Vanguard has admitted to sending clients inaccurate data regarding income for nearly a year.
The Pennsylvania-based asset manager oversees $6.3 trillion for over 30 million investors around the world. On 31 August, clients reported difficulties logging in their accounts and conducting trades. On the same day Apple and Tesla announced stock splits.
These and other disruptions led clients and observers to believe that Vanguard has under invested in client service capability in its determination to reduce fees and charges. The company has denied these accusations.
The Financial Times reported that the asset manager has admitted to the financial gaff and that its clients were sent statements with inaccurate information regarding estimated yields and estimated annual income across most of its money market fund scope. These estimates usual aim at showing investors what they might earn and are usually different from the actual returns from the money market funds.
The company stated that clients lost no money as a result from these errors.
Importantly, there was no impact to clients’ fund holdings, distributions, or account balances.
The first to highlight the error was Daniel Wiener, the editor of the Independent Adviser for Vanguard Investors newsletter. He noted that his monthly brokerage statements revealed the estimated yield on Vanguard’s New York Municipal Money Market fund (VYFXX) to be unchanged at 1.27% between October 2019 and September 2020. But Vanguard’s website had reported the fund’s SEC yield, a metric required by US regulators, as varying between 0.05% and 2.88% over the same period.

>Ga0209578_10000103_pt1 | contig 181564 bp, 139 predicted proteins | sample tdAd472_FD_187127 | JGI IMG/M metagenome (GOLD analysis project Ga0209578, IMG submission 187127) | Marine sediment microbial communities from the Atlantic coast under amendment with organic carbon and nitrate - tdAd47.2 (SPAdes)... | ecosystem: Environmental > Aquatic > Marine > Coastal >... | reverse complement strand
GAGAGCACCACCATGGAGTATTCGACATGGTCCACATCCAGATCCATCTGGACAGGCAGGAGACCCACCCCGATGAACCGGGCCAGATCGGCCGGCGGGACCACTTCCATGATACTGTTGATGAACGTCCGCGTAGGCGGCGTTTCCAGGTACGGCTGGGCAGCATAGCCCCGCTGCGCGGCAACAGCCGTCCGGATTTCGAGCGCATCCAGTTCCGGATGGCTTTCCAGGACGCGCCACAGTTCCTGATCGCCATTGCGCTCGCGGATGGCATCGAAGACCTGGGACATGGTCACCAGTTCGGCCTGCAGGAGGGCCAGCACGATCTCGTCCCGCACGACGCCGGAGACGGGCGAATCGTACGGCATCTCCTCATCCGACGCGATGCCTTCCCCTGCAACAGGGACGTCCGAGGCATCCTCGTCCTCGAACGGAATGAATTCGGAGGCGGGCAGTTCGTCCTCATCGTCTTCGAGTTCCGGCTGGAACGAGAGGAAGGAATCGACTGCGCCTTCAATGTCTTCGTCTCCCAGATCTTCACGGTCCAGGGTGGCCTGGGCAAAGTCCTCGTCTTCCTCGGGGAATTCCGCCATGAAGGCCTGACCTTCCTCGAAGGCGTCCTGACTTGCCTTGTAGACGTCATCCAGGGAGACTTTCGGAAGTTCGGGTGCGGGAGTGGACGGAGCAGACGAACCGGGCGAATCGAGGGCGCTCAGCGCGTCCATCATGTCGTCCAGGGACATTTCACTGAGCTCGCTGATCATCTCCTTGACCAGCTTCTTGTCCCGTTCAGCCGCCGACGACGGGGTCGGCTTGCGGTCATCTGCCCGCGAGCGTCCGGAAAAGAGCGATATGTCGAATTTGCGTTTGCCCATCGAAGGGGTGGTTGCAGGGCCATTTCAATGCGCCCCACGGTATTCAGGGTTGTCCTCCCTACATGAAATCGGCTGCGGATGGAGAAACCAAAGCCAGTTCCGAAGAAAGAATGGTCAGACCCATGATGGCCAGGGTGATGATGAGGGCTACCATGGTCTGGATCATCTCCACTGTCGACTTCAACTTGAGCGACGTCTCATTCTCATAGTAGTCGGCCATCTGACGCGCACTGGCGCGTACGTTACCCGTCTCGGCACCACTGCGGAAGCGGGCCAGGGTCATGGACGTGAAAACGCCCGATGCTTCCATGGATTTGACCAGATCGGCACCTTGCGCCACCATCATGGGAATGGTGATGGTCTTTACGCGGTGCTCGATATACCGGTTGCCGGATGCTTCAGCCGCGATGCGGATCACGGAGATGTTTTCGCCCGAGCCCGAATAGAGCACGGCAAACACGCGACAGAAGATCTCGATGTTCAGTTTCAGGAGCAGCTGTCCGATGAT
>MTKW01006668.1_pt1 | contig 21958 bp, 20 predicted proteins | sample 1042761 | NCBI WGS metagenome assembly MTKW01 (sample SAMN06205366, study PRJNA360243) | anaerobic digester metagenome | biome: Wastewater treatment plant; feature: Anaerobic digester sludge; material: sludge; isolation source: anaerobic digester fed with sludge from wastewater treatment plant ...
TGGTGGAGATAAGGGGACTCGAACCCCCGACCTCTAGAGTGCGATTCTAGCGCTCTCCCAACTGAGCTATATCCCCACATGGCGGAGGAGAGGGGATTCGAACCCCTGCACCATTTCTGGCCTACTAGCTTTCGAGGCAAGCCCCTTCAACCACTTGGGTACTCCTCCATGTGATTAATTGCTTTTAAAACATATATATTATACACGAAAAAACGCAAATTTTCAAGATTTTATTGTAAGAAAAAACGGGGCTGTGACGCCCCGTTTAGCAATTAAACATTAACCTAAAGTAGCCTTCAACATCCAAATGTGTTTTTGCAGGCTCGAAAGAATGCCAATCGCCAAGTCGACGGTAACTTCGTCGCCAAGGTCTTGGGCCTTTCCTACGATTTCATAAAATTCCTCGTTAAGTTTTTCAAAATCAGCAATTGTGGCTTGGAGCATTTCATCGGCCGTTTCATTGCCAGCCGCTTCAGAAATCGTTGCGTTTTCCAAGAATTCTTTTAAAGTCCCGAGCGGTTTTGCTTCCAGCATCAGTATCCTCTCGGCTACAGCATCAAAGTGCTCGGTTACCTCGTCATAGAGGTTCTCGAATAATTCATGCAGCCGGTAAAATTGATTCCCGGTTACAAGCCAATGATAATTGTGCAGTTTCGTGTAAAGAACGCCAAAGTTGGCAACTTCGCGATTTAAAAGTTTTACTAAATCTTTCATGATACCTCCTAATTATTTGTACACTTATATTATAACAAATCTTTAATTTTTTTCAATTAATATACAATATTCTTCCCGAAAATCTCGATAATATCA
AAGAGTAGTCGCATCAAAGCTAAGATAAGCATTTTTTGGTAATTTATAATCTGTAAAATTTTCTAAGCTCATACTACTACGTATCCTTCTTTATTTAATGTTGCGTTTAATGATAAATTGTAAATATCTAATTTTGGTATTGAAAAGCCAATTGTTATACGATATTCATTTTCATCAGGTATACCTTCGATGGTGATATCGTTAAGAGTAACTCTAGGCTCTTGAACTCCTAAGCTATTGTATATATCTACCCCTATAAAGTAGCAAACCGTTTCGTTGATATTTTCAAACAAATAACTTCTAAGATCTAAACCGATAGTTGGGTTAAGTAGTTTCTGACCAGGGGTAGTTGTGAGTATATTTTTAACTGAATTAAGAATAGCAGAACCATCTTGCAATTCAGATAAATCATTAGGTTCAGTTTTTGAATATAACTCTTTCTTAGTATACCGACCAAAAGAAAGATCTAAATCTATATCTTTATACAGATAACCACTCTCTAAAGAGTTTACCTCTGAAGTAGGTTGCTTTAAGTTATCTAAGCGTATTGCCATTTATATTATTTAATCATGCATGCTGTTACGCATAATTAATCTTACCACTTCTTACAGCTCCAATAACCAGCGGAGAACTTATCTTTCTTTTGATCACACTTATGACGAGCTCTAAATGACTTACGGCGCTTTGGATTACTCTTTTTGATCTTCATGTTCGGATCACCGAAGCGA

Wiener, chairman and co-founder of Adviser Investments commented:
What a mess. It is a good thing I wasn’t relying on Vanguard to tell me what kind of income to expect. Otherwise, I would have been sorely disappointed with the reality.
Wiener also complained that Vanguard had withdrawn a facility allowing investors to request details on formulas used to calculate information provided in client statements.
An anonymous analyst shared with the Financial Times:
Short-term interest rates have been bouncing all over the place. No one is investing in money market funds and expecting to earn a yield much above zero. They [money market funds] are being used as home for cash when investors want to escape volatility.
Experienced writer and journalist, working in the global online trading sector, Steffy is the Editor of LeapRate. She has previous experience as a copywriter and has been with the company since January 2020. Steffy has a British and American Studies degree from St. Kliment Ochridski University in Sofia.